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Woeful State of the Nation Part 2

In part 1 of this blog post, I discussed the State of the Nation address, delivered rather badly last Thursday by the president. I mentioned how the problem of crime had gone almost completely unmentioned by the Comrade Leader’s speech.

Thankfully, I’m not the only one to decry the lack of crime prevention strategy in the State of the Nation address. The trade union Solidarity delivered thousands of letters yesterday to the president’s doorstep, begging His Majesty to do something about crime.

As promised in the first part of this blog post, here are my crime-combating policies. Well, since none are forthcoming from the government, I’ve had to think up some of my own. These are the sort of things I’m looking for when I listen to a State of the Nation address.

Reinstate capital punishment

The death sentence. Certain crimes should be punishable by death. Murder and rape leap immediately to mind. The death sentence was abolished in 1995 by the Constitutional Court in the landmark case, State vs Makwanyane. In that case, the court held that the death sentence for murder is unconstitutional because it is cruel, inhuman and degrading and incompatible with the right to life and the right to dignity as guaranteed by the Constitution.

Some commentators have argued that in Makwanyane, the Court placed undue emphasis on the criminal’s rights and not enough on the rights of the victims, the duty of the government to protect the basic right to life of innocent citizens (as is prescribed by the Constitution, no less) and society’s interests in general. This was perhaps a rather self-conscious attempt by the Constitutional Court to “redress the wrongs of the past”. I would agree with those commentators. Makwanyane was a stab at social engineering and a colossal failure at that, judging by the murder statistics in the years since then (50 murders a day, by the last count). In fact, the crime rates should be enough for the courts to admit that Makwanyane was a mistake. Even if the murder rate doesn’t subsequently come down, which it surely would, the public would at least be consoled that justice was being down, that criminals were paying dearly for taking innocent lives.

The debate on the abolition of the death sentence is somewhat protracted and perhaps outside the scope of this blog post but I will say this: most death sentence naysayers point to longer jail sentences as a more palatable alternative to capital punishment. However, in South Africa, the recidivism rate is well over 90%. Or to put that in English, over 90% of people released from prison because their sentences are finished will commit crime again. That statistic alone rubbishes the idea that jail sentences can function as a proper alternative to the death sentence. That aside, it should suffice to say that a simple analysis of the way the Bill of Rights was interpreted in Makwanyane, which lead to the abolition of the death sentence, does raise some questions as to whether the Constitutional Court’s priorities where correctly placed when that verdict was reached.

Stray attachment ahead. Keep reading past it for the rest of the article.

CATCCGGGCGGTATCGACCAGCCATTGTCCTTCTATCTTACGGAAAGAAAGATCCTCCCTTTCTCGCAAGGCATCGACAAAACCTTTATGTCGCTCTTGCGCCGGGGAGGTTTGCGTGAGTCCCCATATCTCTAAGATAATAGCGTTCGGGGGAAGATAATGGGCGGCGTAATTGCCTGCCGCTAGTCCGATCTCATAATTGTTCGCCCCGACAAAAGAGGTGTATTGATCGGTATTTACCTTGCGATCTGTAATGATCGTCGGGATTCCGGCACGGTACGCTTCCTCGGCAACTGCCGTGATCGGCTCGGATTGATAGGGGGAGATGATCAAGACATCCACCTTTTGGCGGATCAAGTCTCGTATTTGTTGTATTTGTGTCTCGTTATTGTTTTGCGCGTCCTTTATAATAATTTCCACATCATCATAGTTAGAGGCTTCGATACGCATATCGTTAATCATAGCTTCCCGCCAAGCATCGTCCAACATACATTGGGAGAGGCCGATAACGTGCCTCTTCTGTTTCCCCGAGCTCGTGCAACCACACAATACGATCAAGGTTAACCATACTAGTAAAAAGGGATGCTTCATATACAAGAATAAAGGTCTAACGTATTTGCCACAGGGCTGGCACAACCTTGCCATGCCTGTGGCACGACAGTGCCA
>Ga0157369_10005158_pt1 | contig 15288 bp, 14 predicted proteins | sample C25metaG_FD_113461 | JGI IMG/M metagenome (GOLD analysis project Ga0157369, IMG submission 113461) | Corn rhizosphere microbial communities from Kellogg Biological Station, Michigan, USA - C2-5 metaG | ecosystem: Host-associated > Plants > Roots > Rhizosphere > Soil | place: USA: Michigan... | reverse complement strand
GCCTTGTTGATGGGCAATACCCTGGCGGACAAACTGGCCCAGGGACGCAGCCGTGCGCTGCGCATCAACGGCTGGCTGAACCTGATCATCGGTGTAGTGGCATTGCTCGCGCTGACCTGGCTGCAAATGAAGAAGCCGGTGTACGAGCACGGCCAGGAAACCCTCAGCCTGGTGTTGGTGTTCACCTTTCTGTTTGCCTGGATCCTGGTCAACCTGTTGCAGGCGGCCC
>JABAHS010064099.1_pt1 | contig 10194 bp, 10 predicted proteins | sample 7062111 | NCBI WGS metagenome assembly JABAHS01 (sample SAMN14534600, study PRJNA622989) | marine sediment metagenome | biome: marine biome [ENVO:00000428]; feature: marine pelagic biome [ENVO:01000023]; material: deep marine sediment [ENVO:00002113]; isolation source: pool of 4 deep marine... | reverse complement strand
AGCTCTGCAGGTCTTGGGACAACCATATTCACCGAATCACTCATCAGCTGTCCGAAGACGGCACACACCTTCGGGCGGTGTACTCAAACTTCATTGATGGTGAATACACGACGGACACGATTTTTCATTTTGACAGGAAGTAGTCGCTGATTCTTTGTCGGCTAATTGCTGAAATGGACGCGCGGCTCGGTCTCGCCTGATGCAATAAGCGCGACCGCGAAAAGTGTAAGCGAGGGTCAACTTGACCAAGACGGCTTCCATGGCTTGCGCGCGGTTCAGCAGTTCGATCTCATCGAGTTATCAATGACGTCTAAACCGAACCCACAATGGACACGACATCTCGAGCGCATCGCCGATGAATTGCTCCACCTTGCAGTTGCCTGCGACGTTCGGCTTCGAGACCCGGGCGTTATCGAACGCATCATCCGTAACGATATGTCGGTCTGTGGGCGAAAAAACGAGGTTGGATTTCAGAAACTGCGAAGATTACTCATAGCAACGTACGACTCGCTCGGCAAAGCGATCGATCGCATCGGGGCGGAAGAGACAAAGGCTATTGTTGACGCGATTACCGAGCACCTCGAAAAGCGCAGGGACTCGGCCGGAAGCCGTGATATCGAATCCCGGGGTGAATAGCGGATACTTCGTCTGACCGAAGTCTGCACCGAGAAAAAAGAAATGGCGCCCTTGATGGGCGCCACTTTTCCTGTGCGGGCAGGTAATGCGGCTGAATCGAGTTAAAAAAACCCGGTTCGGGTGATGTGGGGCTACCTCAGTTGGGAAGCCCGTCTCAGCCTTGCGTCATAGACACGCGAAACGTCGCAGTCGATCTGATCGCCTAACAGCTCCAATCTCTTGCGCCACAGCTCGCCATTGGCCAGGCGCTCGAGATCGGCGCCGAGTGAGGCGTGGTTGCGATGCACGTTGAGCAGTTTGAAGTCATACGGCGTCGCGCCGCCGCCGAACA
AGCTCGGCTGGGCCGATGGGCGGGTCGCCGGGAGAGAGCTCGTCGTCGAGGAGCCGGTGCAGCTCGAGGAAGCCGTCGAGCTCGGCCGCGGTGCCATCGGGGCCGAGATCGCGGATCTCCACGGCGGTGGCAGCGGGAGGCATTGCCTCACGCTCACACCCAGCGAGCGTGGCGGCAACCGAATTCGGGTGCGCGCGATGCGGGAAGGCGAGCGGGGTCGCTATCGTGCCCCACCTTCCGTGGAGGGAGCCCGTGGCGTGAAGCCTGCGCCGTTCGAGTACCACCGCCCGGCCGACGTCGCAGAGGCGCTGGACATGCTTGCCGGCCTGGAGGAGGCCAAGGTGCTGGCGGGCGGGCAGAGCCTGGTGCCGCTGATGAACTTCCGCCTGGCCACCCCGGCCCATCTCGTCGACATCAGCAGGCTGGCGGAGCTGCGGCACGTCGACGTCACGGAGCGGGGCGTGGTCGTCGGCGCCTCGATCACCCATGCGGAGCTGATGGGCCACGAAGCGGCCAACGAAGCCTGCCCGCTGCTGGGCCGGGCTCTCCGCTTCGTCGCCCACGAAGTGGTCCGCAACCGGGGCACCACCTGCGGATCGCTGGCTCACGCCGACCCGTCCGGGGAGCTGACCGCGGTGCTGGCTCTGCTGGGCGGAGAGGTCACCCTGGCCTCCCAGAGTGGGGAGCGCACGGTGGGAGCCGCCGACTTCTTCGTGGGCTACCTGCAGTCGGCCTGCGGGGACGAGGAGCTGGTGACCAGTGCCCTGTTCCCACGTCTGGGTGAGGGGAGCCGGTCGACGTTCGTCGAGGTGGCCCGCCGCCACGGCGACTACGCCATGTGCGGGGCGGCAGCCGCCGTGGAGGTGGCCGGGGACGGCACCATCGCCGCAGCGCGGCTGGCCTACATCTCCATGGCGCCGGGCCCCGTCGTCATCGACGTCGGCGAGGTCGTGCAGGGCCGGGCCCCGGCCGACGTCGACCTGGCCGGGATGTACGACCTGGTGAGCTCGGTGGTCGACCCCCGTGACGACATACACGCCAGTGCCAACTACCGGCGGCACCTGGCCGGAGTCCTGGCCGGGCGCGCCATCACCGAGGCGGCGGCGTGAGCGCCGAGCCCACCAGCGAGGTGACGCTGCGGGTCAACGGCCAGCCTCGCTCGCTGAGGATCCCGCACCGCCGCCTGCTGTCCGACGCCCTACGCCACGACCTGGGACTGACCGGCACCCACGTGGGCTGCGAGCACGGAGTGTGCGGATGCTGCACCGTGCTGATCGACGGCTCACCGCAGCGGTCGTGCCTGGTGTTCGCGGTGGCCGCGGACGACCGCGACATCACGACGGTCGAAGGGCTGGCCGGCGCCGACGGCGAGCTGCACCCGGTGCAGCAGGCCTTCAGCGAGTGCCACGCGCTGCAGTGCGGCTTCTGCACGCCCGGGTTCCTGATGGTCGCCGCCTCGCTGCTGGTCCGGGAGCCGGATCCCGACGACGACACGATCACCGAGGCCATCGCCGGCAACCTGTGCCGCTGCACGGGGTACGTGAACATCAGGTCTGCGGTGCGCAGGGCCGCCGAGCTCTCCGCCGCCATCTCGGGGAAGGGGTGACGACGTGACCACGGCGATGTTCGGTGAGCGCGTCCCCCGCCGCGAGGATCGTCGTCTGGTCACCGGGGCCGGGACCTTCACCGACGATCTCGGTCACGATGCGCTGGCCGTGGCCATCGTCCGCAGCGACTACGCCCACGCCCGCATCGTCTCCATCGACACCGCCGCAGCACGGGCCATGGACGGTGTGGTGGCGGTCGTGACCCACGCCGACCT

“Depoliticise” the police and the National Prosecuting Authority

In fact, ideally the NPA should be decentralised completely, but that will never happen as long as a socialist and centralist ANC is in power. But they could at least take a few steps in the right direction by not deploying alleged mobsters like Jackie Selebi or clowns like Bheki Cele to the police force. Whatever happened to selecting proper career police to the position of national commissioner, whom we could at least trust to know what they were doing? And political brownnosers like Menzi Simelane being national director of the NPA does not bode well for impartiality in the prosecuting authority.

The police and prosecuting authority should be run by proper people, who will have our best interests at heart, and not those of the governing party.

Suspend affirmative action in the NPA and judiciary

This will be a very unpopular policy, I know. But it’s high time we injected some Obamaesque thinking into our policies. What I like the most about Barack Obama is his integrity — he has the political will to what’s necessary, even if it’s wildly unpopular. Like bailing Wall Street out. Besides, affirmative action at the end of the day boils down to a form of tokenism, something I really despise. Why isn’t the government focusing more on equipping people with the skills to enter the under-represented jobs, rather than opting for easier and far less effective affirmative action? Window dressing in the form of underskilled people being placed in positions because of their skin colour isn’t unheard of, especially in the public sector. More often, the positions are simply left vacant if the only suitable candidates are white. This farce needs to stop, especially in critical public services like the judiciary and the NPA. If the government really can’t help it, they can window dress and push token candidates of colour as much as they like in services that aren’t critical to our safety.

Would the Comrade Leader make political enemies were he to implement these policies? Yes, quite a few. No more cushy jobs for Zuma yes-men in the NPA.

But would these policies make a difference? Yes, a big one. And that would make the other 48 million South Africans who aren’t murderers, plunderers or politicians very, very happy.

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Author

  • Sipho Hlongwane

    Sipho Hlongwane is a journalist and columnist for the Daily Maverick. He is an avid fan of jelly beans, Top Gear, Arsenal and thinks that South Africans tend to take themselves a little too seriously. [email protected]